It was also much higher than the £8.4bn expected by economists while debt interest payments rocketed 53pc to £8.2bn compared to a year earlier.
However, big revisions to the previous month’s borrowing data mean the Chancellor’s hand was strengthened going into Wednesday’s Spring Statement.
The ONS said the surplus in January was higher than thought at £7.1bn, up from the previous estimate of £2.9bn.
Borrowing in the first 10 months of the financial year was £138bn, more than half of the previous year. It was also £26bn less than expected by the Office for Budget Responsibility in October after stronger tax receipts.
It came as the Centre for Economics and Business Research revealed that cancelling the National Insurance rise would boost wages by 0.6pc as well as increasing take home pay kept by workers.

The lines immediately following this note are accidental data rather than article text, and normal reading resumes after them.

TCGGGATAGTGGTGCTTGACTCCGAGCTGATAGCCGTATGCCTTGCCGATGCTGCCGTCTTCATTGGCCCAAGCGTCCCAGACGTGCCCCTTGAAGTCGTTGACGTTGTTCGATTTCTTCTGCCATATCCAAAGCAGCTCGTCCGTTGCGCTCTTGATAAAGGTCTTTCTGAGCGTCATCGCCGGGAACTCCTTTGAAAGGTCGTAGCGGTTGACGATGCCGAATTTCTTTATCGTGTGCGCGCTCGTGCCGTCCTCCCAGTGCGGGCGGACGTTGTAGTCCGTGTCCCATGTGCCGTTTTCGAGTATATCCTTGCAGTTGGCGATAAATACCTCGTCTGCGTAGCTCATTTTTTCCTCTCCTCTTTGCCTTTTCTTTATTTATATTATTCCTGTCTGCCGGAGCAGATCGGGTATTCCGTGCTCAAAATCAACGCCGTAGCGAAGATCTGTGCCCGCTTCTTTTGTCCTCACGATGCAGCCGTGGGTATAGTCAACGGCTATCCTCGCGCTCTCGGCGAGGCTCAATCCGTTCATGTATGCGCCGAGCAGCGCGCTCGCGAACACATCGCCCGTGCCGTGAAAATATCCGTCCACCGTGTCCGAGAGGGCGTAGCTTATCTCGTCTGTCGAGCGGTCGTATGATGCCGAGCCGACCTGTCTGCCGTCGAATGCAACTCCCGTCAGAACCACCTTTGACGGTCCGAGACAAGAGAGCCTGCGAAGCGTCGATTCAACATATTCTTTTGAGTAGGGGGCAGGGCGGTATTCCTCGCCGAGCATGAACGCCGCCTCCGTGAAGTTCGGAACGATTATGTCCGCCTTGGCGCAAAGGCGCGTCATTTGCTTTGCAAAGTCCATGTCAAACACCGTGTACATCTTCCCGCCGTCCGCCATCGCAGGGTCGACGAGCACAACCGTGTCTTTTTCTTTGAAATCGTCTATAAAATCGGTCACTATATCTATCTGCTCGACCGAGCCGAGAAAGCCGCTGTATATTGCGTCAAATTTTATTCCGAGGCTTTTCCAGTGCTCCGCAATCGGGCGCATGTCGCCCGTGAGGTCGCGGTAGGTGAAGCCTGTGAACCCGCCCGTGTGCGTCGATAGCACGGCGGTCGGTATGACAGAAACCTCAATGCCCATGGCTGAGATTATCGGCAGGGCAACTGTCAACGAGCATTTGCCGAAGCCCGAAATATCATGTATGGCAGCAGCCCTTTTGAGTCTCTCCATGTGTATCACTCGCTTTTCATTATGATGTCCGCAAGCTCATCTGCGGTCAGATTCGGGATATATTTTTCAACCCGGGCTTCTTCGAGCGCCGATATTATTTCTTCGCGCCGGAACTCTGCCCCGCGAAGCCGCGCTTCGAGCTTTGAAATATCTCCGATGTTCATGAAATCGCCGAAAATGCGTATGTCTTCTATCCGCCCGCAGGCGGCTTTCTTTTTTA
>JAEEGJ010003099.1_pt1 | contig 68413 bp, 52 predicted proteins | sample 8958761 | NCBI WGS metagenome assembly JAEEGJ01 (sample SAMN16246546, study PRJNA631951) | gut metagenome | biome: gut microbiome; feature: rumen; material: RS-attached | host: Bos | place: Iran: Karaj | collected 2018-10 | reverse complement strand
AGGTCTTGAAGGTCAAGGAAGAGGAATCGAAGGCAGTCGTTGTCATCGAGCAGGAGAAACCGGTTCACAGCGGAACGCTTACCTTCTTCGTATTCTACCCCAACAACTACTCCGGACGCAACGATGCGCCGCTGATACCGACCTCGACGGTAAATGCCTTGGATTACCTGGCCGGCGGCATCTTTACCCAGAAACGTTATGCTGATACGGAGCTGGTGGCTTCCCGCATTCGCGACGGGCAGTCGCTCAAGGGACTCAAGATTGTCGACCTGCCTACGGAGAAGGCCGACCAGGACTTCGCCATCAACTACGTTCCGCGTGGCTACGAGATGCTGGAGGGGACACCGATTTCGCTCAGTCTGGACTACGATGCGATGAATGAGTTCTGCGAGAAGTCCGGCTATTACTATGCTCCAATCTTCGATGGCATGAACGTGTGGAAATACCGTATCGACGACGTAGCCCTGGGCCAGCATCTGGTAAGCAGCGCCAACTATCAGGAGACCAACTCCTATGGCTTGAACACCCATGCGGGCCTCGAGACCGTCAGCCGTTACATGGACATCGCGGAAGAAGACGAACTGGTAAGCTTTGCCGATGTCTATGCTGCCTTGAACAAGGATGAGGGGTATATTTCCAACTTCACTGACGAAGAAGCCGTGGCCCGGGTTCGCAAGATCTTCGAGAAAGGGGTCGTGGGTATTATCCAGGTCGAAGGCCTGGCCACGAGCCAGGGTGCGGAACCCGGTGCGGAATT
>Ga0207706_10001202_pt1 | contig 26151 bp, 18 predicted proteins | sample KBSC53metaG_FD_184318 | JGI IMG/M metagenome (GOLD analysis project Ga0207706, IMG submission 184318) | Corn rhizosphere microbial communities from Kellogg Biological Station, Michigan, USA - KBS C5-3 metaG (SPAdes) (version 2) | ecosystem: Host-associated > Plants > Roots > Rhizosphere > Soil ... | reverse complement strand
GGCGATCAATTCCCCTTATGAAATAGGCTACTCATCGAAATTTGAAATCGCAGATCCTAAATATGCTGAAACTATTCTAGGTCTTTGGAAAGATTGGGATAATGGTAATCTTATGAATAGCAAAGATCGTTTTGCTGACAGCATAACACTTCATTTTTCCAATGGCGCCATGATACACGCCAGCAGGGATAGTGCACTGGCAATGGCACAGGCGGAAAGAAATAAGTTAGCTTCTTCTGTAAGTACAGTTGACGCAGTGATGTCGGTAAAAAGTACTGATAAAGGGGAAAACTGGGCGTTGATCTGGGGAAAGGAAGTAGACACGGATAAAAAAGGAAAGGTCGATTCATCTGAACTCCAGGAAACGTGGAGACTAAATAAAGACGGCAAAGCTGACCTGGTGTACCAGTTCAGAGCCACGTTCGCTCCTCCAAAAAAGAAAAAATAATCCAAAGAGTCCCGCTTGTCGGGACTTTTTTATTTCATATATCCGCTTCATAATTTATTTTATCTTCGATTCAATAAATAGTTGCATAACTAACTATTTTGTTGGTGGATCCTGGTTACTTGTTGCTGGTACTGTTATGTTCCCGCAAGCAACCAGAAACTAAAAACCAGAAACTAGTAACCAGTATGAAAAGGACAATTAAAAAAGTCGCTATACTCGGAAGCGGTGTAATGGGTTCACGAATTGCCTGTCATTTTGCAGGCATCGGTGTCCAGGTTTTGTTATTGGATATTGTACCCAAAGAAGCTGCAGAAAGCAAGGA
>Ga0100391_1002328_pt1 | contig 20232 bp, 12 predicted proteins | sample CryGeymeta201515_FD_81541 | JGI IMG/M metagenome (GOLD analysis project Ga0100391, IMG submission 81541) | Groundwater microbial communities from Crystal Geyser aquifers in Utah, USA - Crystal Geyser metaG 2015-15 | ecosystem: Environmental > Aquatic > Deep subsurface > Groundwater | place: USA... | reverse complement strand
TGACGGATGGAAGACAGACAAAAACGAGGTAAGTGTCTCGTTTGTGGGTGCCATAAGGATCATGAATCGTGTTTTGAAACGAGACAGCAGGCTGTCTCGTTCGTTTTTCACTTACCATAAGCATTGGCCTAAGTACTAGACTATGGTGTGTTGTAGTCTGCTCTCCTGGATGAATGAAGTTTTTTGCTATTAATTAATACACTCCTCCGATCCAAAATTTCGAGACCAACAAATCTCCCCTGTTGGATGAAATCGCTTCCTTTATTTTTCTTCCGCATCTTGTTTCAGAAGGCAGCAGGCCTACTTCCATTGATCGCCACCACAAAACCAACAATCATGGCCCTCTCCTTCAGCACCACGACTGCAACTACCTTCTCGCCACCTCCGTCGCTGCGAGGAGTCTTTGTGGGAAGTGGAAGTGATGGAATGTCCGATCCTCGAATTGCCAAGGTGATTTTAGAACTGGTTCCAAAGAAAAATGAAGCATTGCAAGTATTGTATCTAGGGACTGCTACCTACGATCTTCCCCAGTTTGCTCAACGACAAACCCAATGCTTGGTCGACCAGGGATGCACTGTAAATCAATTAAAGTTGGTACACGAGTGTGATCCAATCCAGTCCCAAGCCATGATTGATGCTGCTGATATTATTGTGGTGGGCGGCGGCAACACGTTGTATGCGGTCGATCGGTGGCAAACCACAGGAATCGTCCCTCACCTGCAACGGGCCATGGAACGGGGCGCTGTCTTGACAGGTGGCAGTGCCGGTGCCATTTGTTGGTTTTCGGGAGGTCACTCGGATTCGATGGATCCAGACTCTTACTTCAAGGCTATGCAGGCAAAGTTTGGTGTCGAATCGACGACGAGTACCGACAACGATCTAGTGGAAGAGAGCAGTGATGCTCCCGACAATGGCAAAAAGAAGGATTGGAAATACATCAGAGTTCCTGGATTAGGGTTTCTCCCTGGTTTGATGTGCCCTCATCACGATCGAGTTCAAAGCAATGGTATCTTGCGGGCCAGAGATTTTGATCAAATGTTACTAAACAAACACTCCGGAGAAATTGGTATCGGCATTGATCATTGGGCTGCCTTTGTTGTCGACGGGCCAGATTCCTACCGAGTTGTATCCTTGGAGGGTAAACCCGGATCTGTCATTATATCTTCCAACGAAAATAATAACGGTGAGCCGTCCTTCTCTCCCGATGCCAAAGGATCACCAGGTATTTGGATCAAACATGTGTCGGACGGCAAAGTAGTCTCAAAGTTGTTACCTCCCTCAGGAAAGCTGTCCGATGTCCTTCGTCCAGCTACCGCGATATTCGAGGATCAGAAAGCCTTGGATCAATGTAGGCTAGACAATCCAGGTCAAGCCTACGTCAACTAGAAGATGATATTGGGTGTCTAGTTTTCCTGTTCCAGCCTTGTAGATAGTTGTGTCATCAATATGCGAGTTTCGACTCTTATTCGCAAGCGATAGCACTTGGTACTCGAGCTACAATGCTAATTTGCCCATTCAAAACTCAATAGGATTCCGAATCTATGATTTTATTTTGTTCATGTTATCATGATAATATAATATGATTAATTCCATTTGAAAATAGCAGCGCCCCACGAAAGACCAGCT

It would be equivalent to a £7.2bn rise in wages, or £222 a year per worker, while it would lift business investment by 4.5pc after two years, a £9bn increase.
Economists at Capital Economics calculated that the tax increase would reduce wages by £185 per employee and deal a 3pc hit to investment, equal to a £6bn blow.
Bethany Beckett, economist at Capital Economics, said: “We expect hopes of a big handout at the Spring Statement tomorrow to be dashed. The Chancellor will try to balance the near-term benefits of supporting households with the medium-term goal of fiscal restraint, allowing him to loosen policy ahead of the 2024 election.”